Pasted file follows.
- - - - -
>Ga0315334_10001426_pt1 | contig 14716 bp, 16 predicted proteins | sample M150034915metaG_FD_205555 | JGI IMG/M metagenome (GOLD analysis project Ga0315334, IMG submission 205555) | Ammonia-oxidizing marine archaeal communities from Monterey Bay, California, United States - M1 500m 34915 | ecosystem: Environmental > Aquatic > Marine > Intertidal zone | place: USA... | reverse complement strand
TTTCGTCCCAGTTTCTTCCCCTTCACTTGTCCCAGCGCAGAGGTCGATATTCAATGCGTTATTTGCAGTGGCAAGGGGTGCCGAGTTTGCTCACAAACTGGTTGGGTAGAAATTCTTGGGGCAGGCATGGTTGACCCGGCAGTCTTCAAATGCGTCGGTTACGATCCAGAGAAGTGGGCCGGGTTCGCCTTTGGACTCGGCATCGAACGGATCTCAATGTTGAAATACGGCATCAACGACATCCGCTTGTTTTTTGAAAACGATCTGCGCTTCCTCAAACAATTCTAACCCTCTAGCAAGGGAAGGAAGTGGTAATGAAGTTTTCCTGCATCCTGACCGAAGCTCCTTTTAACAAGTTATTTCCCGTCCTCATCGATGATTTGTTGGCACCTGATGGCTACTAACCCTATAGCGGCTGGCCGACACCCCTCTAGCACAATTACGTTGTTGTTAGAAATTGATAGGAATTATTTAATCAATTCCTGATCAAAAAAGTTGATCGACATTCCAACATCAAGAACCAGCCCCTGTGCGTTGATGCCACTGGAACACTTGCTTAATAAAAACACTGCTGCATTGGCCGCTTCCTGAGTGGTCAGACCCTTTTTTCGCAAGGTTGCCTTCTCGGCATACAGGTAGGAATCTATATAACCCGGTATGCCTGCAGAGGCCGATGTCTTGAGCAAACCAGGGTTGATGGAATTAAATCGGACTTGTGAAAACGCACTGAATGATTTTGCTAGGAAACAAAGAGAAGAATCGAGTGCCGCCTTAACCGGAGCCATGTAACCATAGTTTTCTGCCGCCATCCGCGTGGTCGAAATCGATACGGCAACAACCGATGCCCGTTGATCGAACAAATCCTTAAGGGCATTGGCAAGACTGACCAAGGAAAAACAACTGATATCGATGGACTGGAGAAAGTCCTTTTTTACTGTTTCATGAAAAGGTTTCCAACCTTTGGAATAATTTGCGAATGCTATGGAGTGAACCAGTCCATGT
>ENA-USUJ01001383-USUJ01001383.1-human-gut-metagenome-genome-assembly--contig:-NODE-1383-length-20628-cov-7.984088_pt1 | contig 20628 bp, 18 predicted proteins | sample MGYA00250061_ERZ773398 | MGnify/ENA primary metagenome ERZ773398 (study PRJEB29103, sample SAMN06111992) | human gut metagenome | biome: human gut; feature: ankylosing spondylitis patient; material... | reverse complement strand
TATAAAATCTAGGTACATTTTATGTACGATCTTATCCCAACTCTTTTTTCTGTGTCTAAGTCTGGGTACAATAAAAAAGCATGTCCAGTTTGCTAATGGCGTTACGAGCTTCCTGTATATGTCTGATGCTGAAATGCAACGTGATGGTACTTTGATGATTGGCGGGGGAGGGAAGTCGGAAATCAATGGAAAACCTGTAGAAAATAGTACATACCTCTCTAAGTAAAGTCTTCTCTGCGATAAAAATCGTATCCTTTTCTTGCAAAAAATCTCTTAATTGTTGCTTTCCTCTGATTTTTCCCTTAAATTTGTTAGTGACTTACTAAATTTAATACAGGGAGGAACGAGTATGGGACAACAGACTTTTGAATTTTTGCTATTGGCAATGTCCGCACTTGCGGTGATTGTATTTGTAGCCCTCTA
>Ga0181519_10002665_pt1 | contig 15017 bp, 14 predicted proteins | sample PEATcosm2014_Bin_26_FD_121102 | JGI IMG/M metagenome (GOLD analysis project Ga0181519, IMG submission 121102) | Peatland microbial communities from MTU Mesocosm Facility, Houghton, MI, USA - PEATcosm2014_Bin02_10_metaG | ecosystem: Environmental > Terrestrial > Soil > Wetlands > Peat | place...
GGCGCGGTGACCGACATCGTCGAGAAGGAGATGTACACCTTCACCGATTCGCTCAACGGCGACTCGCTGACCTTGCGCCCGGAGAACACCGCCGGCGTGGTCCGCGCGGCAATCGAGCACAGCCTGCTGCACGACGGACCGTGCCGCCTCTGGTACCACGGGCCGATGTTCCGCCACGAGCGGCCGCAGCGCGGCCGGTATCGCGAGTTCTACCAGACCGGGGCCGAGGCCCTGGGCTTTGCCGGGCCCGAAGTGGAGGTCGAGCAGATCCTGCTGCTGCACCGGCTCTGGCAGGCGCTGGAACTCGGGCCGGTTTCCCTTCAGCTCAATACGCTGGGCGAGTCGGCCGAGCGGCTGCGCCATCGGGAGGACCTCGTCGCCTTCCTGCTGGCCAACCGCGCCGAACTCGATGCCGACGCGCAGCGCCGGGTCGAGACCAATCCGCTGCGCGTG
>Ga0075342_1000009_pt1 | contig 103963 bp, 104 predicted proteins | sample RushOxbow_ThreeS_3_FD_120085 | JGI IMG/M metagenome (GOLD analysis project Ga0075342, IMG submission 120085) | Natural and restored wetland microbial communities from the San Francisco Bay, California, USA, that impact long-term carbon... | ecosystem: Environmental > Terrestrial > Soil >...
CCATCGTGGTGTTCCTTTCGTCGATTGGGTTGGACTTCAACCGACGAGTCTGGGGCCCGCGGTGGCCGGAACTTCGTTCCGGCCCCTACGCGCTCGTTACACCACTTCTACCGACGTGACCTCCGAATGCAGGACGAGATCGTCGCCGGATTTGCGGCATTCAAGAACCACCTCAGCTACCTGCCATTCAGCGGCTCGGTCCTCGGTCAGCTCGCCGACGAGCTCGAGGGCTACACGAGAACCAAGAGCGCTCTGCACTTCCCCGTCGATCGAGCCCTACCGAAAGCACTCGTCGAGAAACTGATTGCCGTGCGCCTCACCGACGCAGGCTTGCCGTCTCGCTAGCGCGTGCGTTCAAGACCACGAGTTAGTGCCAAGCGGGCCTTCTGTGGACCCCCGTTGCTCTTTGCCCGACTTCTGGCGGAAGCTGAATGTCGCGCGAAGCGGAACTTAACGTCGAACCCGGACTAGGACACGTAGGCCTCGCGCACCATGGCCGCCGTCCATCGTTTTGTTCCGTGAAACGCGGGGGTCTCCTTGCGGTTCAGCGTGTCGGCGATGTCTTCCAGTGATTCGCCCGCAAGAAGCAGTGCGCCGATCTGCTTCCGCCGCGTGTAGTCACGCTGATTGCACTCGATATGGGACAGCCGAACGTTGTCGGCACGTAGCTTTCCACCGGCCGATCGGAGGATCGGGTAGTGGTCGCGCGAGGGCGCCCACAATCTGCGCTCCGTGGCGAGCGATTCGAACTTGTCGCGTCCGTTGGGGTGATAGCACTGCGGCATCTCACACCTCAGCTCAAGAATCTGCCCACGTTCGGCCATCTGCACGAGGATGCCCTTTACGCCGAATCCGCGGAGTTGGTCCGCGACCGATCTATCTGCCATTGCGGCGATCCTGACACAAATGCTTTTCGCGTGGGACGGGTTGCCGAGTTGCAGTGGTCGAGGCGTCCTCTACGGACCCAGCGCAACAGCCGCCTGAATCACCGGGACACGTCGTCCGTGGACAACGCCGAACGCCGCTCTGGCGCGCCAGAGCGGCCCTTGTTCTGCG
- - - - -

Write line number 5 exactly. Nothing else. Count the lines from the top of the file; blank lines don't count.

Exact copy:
>Ga0181519_10002665_pt1 | contig 15017 bp, 14 predicted proteins | sample PEATcosm2014_Bin_26_FD_121102 | JGI IMG/M metagenome (GOLD analysis project Ga0181519, IMG submission 121102) | Peatland microbial communities from MTU Mesocosm Facility, Houghton, MI, USA - PEATcosm2014_Bin02_10_metaG | ecosystem: Environmental > Terrestrial > Soil > Wetlands > Peat | place...